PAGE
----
By Robert Laing
The list is the origin of culture. It’s part of the history of art and literature. What does culture want? To make infinity comprehensible. It also wants to create order. — Umberto Eco in a Spiegel interview on the importance of lists
We learn binary infix operators — 1 + 3, 1 - 3, 1/3, 1*3, p ∧ q, … — very early in school. These involve rote learning arbitrary prececence rules to sidestep ambiguity, and are generally intellectually crippling. We typically have to unlearn this stuff in higher education, switching from infix to prefix operators to handle arbitrarily-long lists of numbers to, say, get the financial bottom line of a profit & loss statement, balance sheet or whatever.
Summation ∑an makes life much easier for real world addition, and by replacing binary operator minus with a unitary negative sign, the same prefix handles subtraction.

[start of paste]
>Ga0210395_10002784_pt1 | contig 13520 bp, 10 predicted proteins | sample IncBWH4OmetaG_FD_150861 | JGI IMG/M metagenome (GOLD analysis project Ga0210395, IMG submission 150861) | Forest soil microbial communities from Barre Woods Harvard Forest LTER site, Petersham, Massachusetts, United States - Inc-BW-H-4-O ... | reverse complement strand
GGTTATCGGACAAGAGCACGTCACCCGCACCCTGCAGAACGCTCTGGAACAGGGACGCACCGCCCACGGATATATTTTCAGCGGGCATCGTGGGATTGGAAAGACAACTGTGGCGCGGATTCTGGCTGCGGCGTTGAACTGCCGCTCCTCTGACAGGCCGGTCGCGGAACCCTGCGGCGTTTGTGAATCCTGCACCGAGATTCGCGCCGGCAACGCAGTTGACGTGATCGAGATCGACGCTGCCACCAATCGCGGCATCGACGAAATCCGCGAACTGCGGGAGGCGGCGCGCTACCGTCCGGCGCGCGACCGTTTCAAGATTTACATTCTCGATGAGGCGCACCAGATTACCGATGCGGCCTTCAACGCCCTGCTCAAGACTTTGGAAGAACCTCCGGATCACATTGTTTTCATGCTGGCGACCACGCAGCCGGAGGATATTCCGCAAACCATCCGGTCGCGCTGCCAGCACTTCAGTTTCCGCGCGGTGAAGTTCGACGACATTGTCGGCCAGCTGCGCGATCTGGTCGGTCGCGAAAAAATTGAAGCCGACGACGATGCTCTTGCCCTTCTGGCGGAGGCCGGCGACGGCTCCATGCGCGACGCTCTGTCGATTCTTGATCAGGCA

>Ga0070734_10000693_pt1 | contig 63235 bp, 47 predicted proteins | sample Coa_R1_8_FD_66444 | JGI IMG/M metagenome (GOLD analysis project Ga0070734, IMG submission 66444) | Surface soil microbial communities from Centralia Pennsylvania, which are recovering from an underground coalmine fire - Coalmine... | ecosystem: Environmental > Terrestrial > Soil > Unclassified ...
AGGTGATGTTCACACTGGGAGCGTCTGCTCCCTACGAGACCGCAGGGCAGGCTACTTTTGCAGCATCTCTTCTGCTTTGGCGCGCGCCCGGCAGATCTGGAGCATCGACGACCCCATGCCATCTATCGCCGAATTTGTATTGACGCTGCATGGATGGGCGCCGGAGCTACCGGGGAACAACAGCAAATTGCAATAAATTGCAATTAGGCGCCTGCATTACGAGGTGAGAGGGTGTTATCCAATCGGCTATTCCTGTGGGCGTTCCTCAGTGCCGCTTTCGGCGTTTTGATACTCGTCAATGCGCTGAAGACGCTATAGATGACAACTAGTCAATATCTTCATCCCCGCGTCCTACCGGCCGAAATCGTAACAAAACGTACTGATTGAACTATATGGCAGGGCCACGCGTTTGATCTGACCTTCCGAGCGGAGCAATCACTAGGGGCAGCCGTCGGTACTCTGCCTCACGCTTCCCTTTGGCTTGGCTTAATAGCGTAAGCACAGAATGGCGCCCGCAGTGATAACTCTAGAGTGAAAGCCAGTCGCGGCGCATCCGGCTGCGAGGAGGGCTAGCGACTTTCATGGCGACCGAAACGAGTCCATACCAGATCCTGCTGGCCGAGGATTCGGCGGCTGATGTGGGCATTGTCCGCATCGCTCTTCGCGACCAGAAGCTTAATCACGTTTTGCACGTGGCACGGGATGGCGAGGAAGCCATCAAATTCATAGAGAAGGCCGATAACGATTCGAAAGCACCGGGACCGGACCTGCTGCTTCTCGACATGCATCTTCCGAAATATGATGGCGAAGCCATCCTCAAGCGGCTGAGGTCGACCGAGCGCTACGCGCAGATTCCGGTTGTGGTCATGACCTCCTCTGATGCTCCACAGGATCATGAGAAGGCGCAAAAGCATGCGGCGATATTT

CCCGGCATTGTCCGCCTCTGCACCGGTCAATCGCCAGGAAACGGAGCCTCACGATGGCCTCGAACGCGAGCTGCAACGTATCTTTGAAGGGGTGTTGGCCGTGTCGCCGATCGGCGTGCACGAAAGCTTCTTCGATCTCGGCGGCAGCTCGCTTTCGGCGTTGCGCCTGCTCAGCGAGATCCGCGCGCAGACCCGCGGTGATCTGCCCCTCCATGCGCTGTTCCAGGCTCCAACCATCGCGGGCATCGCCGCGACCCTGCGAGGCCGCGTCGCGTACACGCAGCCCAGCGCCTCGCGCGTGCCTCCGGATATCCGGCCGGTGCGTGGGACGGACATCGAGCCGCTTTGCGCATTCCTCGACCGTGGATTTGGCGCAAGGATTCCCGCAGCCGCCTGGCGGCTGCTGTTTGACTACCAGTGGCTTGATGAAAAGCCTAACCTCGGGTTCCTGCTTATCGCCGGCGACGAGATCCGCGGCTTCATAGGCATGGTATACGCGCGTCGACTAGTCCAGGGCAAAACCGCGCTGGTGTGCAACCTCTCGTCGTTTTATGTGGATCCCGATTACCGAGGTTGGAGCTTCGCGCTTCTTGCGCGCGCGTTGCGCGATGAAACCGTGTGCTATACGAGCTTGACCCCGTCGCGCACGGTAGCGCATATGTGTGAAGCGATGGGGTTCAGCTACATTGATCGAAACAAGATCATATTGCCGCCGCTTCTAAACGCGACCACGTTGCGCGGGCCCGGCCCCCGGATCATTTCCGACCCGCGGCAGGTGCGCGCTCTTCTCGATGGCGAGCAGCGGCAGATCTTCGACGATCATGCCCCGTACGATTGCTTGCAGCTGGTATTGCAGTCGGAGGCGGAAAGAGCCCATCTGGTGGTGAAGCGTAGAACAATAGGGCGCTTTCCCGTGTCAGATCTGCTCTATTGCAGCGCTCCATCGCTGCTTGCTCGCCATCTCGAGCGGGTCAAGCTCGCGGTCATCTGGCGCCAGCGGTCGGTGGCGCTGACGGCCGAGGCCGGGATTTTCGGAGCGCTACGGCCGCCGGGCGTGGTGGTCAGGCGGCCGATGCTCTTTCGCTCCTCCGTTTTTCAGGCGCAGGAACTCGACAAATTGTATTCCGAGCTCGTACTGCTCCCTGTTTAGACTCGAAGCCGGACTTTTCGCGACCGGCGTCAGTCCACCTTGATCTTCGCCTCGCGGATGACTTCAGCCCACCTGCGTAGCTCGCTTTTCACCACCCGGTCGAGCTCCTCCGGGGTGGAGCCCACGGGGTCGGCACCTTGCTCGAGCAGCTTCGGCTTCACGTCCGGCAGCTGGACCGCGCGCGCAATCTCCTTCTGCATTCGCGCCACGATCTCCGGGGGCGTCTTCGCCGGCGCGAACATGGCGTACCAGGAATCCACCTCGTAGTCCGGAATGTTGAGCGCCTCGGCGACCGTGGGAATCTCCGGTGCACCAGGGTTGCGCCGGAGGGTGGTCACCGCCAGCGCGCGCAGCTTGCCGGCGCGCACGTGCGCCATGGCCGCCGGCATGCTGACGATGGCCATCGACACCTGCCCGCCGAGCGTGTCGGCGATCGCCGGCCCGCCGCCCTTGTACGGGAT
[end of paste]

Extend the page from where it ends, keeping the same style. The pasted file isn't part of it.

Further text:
Similarly in logic, we typically want to and or or and arbitrarily-long list of propositions, for which there are the ∀ and ∃ prefixes.
Something I found an eye-opener doing a MooC on compilers is that for whatever programming language, getting a computer to understand it involves rewriting it into a Lisp-like list of tokens, where the first element is usually a function or variable name. The compiler strips the syntactic sugar away to leave a nested list called an abstract syntax tree.
There’s a surplus of programing languages already, so I don’t recommend adding more. A joke list why your language will not work I’ve found a very handy taxonomy.
Though there’s rarely a need to write compilers, I’ve found understanding the basics of how they work a huge help in grasping concepts, and thinking of code as abstract syntax trees a big aid